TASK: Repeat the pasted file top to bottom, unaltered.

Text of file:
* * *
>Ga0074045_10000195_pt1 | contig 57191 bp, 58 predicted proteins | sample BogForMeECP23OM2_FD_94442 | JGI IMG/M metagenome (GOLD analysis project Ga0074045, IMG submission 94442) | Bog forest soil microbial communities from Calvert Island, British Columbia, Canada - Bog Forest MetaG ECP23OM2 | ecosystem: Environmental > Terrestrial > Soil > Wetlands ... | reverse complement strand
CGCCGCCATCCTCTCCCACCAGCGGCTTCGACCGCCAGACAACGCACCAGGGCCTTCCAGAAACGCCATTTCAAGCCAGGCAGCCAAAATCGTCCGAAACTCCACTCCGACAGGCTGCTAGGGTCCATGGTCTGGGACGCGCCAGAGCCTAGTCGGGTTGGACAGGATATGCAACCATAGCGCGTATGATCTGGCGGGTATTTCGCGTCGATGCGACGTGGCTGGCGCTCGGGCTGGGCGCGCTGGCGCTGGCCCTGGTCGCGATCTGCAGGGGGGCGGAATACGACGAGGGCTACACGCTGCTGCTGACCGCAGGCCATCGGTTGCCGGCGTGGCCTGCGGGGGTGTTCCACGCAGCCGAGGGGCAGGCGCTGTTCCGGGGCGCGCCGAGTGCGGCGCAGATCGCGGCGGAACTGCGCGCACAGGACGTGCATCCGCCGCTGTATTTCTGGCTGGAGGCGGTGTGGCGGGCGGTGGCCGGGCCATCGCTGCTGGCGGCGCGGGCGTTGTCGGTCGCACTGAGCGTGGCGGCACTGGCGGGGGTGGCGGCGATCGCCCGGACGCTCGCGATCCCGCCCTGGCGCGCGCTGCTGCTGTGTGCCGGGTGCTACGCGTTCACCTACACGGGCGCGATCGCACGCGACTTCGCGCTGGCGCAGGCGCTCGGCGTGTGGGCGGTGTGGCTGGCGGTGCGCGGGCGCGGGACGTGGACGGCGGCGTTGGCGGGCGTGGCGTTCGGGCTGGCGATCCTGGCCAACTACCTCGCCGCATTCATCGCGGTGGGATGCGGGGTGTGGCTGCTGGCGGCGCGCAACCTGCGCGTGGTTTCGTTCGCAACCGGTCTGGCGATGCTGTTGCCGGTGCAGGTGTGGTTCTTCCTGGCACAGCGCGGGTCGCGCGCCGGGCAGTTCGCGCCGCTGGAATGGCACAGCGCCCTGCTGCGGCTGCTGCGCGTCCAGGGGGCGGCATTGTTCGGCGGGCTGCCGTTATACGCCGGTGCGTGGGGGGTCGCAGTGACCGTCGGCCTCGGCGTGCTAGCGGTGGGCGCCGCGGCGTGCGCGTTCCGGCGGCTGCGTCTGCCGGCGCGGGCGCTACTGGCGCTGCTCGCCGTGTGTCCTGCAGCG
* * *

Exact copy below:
>Ga0074045_10000195_pt1 | contig 57191 bp, 58 predicted proteins | sample BogForMeECP23OM2_FD_94442 | JGI IMG/M metagenome (GOLD analysis project Ga0074045, IMG submission 94442) | Bog forest soil microbial communities from Calvert Island, British Columbia, Canada - Bog Forest MetaG ECP23OM2 | ecosystem: Environmental > Terrestrial > Soil > Wetlands ... | reverse complement strand
CGCCGCCATCCTCTCCCACCAGCGGCTTCGACCGCCAGACAACGCACCAGGGCCTTCCAGAAACGCCATTTCAAGCCAGGCAGCCAAAATCGTCCGAAACTCCACTCCGACAGGCTGCTAGGGTCCATGGTCTGGGACGCGCCAGAGCCTAGTCGGGTTGGACAGGATATGCAACCATAGCGCGTATGATCTGGCGGGTATTTCGCGTCGATGCGACGTGGCTGGCGCTCGGGCTGGGCGCGCTGGCGCTGGCCCTGGTCGCGATCTGCAGGGGGGCGGAATACGACGAGGGCTACACGCTGCTGCTGACCGCAGGCCATCGGTTGCCGGCGTGGCCTGCGGGGGTGTTCCACGCAGCCGAGGGGCAGGCGCTGTTCCGGGGCGCGCCGAGTGCGGCGCAGATCGCGGCGGAACTGCGCGCACAGGACGTGCATCCGCCGCTGTATTTCTGGCTGGAGGCGGTGTGGCGGGCGGTGGCCGGGCCATCGCTGCTGGCGGCGCGGGCGTTGTCGGTCGCACTGAGCGTGGCGGCACTGGCGGGGGTGGCGGCGATCGCCCGGACGCTCGCGATCCCGCCCTGGCGCGCGCTGCTGCTGTGTGCCGGGTGCTACGCGTTCACCTACACGGGCGCGATCGCACGCGACTTCGCGCTGGCGCAGGCGCTCGGCGTGTGGGCGGTGTGGCTGGCGGTGCGCGGGCGCGGGACGTGGACGGCGGCGTTGGCGGGCGTGGCGTTCGGGCTGGCGATCCTGGCCAACTACCTCGCCGCATTCATCGCGGTGGGATGCGGGGTGTGGCTGCTGGCGGCGCGCAACCTGCGCGTGGTTTCGTTCGCAACCGGTCTGGCGATGCTGTTGCCGGTGCAGGTGTGGTTCTTCCTGGCACAGCGCGGGTCGCGCGCCGGGCAGTTCGCGCCGCTGGAATGGCACAGCGCCCTGCTGCGGCTGCTGCGCGTCCAGGGGGCGGCATTGTTCGGCGGGCTGCCGTTATACGCCGGTGCGTGGGGGGTCGCAGTGACCGTCGGCCTCGGCGTGCTAGCGGTGGGCGCCGCGGCGTGCGCGTTCCGGCGGCTGCGTCTGCCGGCGCGGGCGCTACTGGCGCTGCTCGCCGTGTGTCCTGCAGCG